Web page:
Rabid might not be strong enough a term for Buffy the Vampire Slayer fans—they’re like werewolves in their fiercely protective loyalty.
For fangirls and academics alike, Sarah Michelle Gellar gets a lifetime pass for playing Buffy with a pitch-perfect blend of wry, self-deprecating humor and seriousness, giving gravitas to the “teenage girl saves the world from the forces of the Hellmouth” plot that made so many stupid snobbish television watchers dismiss the show out of hand.
Your loss, suckas.
Since the show ended in 2003, there’s been a regrettable lack of SMG on my teevee, and it was a given that I’d be watching when she finally returned to television in Ringer (one of the shows I watch with an open, un-guilty amount of pleasure; others in this category include RuPaul’s Drag Race and Hart of Dixie.)
If you like murders, secret-keeping, identity-swapping identical twins, the hotness of Ioan Gruffudd, and self-aware campiness that leads to episode titles like “What Are You Doing Here, Ho-Bag?”, please do watch.
As she’s playing both an ex-drug addict/prostitute on the run from a murderous kingpin and her twin sister who’s ditched her expensive Upper East Side life by faking her own death and is now clumsily plotting nefarious deeds (in a nutshell), Sarah Michelle Gellar doesn’t have too many opportunities to act Buffy-like on the show.
But she got to briefly unleash the kickass in an episode last month, clocking a guy in the face with a fist-meets-chin tiny blonde furor that made me yell, “Go Buffy!”
It was just as quickly decided that “Buffy Punch” also made a stellar name for a drink that’s kind of vapid at first glance, but which totally knocks you on your ass. And so I present The Buffy Punch in cocktail form.
The recipe is based on a shrub, a Colonial-era drink that came into being as a method of preserving in-season fruits.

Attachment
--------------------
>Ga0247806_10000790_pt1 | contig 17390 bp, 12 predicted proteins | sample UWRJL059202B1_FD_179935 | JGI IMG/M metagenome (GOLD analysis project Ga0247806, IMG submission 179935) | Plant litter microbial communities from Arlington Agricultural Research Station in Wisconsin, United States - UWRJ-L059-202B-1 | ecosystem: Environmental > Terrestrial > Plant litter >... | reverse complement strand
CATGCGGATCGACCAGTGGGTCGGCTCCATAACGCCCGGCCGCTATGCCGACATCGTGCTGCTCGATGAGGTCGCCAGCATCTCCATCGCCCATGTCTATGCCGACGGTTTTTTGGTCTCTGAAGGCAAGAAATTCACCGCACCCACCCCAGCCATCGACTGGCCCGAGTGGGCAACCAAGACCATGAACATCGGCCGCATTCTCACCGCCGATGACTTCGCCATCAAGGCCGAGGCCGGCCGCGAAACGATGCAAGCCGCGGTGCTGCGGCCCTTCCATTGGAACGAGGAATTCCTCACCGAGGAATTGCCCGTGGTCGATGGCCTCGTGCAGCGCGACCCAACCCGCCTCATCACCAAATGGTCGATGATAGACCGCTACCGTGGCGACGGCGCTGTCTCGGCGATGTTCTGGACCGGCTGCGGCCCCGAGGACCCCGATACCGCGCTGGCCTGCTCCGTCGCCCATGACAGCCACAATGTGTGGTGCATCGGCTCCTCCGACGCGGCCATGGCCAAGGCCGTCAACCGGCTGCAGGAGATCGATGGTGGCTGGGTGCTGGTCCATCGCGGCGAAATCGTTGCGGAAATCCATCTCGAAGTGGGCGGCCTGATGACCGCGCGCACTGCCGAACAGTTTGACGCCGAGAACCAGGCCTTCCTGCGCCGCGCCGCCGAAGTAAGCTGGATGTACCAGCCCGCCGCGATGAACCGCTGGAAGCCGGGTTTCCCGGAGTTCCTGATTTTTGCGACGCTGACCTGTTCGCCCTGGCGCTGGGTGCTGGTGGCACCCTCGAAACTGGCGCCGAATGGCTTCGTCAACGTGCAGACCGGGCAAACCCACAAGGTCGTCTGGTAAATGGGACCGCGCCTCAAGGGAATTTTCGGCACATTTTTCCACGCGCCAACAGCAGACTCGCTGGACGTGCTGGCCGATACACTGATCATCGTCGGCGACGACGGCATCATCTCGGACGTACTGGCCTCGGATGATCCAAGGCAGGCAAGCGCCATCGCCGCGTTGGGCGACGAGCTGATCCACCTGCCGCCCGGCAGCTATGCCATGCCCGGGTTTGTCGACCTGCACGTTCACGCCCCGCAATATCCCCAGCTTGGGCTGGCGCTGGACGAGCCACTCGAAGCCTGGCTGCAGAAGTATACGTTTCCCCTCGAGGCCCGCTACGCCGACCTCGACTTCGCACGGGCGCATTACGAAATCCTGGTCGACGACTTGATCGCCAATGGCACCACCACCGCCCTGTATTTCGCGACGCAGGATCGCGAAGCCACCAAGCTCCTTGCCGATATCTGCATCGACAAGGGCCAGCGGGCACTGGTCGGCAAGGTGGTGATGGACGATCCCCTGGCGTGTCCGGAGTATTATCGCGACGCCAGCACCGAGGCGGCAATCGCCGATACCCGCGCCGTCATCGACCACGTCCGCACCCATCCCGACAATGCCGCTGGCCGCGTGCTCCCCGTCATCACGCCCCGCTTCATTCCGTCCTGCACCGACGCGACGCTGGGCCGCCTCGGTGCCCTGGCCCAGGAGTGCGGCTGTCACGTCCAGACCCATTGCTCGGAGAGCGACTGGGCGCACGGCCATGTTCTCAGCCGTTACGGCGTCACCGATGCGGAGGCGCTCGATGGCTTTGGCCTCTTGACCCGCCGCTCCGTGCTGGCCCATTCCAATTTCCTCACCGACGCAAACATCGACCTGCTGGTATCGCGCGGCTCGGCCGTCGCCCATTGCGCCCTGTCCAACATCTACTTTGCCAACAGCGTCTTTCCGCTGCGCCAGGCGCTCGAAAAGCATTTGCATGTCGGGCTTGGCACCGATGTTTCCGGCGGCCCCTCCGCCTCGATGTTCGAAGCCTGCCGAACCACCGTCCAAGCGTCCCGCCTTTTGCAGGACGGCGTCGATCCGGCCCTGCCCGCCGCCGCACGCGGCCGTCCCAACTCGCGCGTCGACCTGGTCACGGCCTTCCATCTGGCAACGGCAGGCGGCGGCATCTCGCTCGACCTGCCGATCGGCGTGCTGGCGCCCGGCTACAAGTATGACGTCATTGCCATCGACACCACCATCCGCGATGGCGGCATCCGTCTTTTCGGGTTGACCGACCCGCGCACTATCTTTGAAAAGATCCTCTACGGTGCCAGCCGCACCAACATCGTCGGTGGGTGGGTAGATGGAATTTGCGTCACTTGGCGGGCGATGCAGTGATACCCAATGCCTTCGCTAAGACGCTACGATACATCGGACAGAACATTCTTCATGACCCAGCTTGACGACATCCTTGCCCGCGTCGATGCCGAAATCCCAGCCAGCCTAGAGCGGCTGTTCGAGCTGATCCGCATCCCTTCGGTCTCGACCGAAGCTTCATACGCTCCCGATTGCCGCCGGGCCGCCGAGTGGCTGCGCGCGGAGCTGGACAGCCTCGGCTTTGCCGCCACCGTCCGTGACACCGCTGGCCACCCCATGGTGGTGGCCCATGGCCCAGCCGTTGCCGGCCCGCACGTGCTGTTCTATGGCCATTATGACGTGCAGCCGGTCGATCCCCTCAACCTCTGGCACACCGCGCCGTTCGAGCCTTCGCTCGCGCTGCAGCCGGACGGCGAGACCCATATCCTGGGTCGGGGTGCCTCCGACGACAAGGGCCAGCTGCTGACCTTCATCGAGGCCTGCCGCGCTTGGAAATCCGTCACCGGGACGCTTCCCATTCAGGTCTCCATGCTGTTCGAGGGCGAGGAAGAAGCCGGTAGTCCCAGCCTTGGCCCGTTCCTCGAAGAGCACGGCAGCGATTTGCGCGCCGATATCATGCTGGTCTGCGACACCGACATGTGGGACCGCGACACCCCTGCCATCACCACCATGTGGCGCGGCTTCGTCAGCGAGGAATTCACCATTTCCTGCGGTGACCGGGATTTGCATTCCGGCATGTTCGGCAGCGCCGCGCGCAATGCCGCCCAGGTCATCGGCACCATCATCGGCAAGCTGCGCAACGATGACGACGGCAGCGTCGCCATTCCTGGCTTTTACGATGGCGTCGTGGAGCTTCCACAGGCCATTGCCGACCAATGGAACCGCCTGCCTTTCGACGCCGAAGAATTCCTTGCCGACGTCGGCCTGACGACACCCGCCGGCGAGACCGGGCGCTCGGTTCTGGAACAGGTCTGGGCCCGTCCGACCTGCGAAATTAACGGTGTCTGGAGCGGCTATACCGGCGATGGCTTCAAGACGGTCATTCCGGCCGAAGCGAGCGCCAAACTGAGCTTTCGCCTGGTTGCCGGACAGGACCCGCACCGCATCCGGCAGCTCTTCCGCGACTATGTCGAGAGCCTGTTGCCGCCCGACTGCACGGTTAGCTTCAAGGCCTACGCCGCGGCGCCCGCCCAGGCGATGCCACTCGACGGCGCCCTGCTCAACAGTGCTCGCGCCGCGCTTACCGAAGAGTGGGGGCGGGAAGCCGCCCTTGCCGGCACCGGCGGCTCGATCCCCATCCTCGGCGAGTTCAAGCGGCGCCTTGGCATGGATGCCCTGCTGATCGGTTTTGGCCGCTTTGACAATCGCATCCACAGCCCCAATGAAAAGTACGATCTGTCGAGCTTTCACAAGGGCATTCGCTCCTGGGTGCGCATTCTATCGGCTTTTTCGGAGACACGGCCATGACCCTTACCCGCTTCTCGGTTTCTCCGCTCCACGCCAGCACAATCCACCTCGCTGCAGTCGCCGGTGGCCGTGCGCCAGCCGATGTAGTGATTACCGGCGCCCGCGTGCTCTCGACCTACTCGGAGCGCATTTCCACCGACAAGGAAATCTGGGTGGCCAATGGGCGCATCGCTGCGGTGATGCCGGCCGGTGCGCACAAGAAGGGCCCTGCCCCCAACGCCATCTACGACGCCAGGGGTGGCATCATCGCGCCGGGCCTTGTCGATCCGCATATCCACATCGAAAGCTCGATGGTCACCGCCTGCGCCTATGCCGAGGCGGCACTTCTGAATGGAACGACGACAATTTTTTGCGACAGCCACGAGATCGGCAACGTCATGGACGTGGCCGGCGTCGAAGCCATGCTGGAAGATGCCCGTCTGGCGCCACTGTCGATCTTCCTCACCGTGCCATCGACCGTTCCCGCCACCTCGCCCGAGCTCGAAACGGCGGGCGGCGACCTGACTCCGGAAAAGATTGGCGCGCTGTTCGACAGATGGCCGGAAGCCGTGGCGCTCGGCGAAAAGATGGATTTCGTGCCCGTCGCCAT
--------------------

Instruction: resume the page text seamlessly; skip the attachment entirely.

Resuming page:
Traditionally, whole fruit is macerated in vinegar and sometimes sugar or alcohol to break down the skins and pulp, and form a sweet but puckery syrup.
Some shrub recipes use heat to soften and infuse the fruits, boiling and straining away the jammy bits, but I’ve taken my inspiration from a blood orange shrub featured on Food in Jars for a citrus version using cold, freshly squeezed juice.
With a little bit of heat that leaves a lingering burn in your throat and the vinegar’s tart, savory undertones, it’s a surprisingly complex taste.
Like its namesake, the Buffy Punch seems simple—almost too simplistic—and unassumingly girly on the surface. But don’t underestimate it.
- 1/2 cup granulated sugar
- 1 bay leaf
- 1 star anise pod, crushed
- 2 cups freshly squeezed and strained pink grapefruit juice (from about 2 pink grapefruits)
- 1 cup unfiltered apple cider vinegar
- 1/4 teaspoon cayenne pepper or 1 Thai chili, sliced into rounds
- 1 cup Hendrick's gin
- seltzer for mixing
- Pour the sugar into a small saucepan and add the bay leaf, star anise, and 1/4 cup water.
- Bring to a simmer, stirring to dissolve the sugar, and remove from heat when the syrup is clear.
- Cover and let steep for at least 30 minutes as the syrup cools to room temperature.
- Strain the syrup and whisk into the grapefruit juice and vinegar in a large pitcher or Mason jar.
- Whisk in the cayenne pepper or drop in the chili slices.
- Stir in the gin and refrigerate for at least 24 hours and up to a week to let the flavors meld. The vinegar aromas will be almost too powerful when first mixed, but will mellow out and blend with the companion flavors over time.
- Serve over the rocks for a bracing Buffy Punch, or mix with seltzer as desired for a less punchy version—a Buffy Caress, if you will.
Nutrition Information:Yield: 8 Serving Size: 1
Amount Per Serving: Calories: 130Total Fat: 0gSaturated Fat: 0gTrans Fat: 0gUnsaturated Fat: 0gCholesterol: 0mgSodium: 3mgCarbohydrates: 19gFiber: 0gSugar: 13gProtein: 0g
The nutritional information above is computer-generated and only an estimate.
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